I think this is the first time a review of mine will not include a detail of the artwork, because the art work takes a backseat to the words with its simplicity. This book was much more entertaining because of the story itself which would make an ideal movie in my estimation

Powers is a very good read with well written characters who live in an exciting universe filled with superheroes and supervillians, and characters that are murky fun to encounter. Check this out and I can almost guarantee that Volume 1 will deliver!

I give this 5 PRADAs and I can’t wait to begin the next volume.

rating-5

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We-view Wednesday – Loving Lovecraft?

Posted in We-view Wednesday with tags , , , , , on April 29, 2009 by thegeekwearsprada

There are my Poe pieces and my Dunsany pieces, but alas, where are my Lovecraft pieces.” -H. P. Lovecraft


Let me start by writing that I have no real experience with the writing or the life of H. P. Lovecraft but when I saw the cover of this comic book my first reaction was, “Wow! This cover has a feel to it, similar to Jeff Vandermeer’s Ambergris from the book City of Saints and Madmen.” The similar feeling must have had something to do with the octopus creature with multiple amber eyes emerging from the subsisting typewriter to embrace the thin man, framing the cover.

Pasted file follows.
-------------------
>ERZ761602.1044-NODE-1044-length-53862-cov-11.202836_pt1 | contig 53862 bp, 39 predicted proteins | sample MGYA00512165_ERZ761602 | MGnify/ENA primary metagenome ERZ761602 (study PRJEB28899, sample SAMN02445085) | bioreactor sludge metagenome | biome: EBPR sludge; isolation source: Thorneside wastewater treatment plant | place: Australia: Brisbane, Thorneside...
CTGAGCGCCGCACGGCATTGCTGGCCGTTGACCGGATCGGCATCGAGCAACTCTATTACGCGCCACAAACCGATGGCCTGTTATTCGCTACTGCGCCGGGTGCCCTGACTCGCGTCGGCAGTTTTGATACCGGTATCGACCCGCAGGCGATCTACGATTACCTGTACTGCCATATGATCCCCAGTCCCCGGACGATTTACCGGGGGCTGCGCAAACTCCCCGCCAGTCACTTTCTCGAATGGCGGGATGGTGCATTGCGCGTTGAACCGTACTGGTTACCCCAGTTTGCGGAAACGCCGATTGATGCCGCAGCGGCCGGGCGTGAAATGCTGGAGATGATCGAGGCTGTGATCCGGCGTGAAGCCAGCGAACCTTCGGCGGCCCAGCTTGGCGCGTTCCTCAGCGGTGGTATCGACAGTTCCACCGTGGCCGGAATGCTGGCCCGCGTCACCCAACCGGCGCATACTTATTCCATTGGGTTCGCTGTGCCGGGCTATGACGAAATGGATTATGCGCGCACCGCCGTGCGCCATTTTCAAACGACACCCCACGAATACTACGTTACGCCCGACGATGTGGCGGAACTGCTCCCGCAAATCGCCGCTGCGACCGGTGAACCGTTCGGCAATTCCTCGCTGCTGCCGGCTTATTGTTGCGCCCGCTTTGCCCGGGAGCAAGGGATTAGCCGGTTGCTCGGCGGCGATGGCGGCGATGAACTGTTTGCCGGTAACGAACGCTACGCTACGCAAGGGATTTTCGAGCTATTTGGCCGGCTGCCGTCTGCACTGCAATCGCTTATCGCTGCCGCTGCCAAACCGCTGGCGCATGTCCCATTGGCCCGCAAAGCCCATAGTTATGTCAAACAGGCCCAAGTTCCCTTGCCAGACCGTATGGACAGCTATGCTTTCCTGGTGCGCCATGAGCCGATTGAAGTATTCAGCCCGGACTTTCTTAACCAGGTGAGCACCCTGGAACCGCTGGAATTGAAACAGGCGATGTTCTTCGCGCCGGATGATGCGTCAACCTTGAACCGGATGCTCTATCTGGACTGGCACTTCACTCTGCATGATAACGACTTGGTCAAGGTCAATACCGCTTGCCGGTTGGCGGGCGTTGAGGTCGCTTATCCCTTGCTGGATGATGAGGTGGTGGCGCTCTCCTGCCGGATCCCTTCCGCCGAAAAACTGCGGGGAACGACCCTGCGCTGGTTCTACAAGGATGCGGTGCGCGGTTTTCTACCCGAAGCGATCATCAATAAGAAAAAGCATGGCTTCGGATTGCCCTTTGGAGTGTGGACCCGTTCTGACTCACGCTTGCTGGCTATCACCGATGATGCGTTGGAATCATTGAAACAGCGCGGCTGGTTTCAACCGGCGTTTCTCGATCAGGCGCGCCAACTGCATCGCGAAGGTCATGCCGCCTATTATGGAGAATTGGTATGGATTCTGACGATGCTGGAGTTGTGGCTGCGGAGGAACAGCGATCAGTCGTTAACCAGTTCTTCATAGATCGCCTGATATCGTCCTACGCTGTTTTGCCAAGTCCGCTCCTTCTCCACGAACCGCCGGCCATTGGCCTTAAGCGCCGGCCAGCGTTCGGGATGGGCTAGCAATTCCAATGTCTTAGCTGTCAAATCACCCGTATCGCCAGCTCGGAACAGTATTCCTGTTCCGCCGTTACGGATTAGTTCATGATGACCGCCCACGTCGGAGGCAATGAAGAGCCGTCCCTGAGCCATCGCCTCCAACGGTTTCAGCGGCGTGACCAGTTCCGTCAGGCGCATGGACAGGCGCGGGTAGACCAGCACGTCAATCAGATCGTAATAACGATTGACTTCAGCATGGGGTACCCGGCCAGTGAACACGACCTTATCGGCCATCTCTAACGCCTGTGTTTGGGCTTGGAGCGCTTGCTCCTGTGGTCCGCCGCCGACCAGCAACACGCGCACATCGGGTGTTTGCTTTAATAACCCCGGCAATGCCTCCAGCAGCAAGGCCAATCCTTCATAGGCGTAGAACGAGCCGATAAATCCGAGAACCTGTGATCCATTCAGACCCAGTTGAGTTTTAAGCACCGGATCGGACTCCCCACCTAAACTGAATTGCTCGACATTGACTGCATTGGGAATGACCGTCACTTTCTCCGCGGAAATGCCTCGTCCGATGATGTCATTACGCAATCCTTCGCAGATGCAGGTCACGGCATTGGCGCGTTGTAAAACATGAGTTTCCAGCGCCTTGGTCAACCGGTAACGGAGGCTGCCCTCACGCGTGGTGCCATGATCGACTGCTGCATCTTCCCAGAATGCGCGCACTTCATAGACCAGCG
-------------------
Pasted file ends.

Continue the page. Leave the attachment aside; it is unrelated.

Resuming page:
From the beginning Lovecraft is portrayed as a tortured soul. He is down on his luck, perpetually late, and in the midst of writer’s block while attempting to irk out a living sending short stories to Weird Tales magazine for one half penny per word.

While Lovecraft wanders around Providence, after being rejected by “his girl,” he is attacked leaving him bloodied and badly beaten. Early the next morning, while the girl Lovecraft loves is “celebrating” her engagement to the most eligible bachelor and the sailors who robbed him are having their own celebrations with prostitutes on their ship, Lovecraft stares at a blank sheet of paper in his typewriter trying to hurdle over the writer’s block. He wakes from a vivid dream of something horrific entity ripping the sailors apart and typing on his paper. What is produced is all gibberish or is it?

While this (loose?) biography takes place in the roaring 20s, it would have been easy to fill it with lavish settings of flappers, speak-easies, and smoking, but there was only one 2-page spread showing this jive. Mac Carter was able to hold my attention with consistent storytelling and by creating a foundation for subsequent issues in this 4 issue run. I especially enjoyed the inner dialogue of the main character and that dialogue is very useful in getting to know the deepest recesses of this man’s dark mind.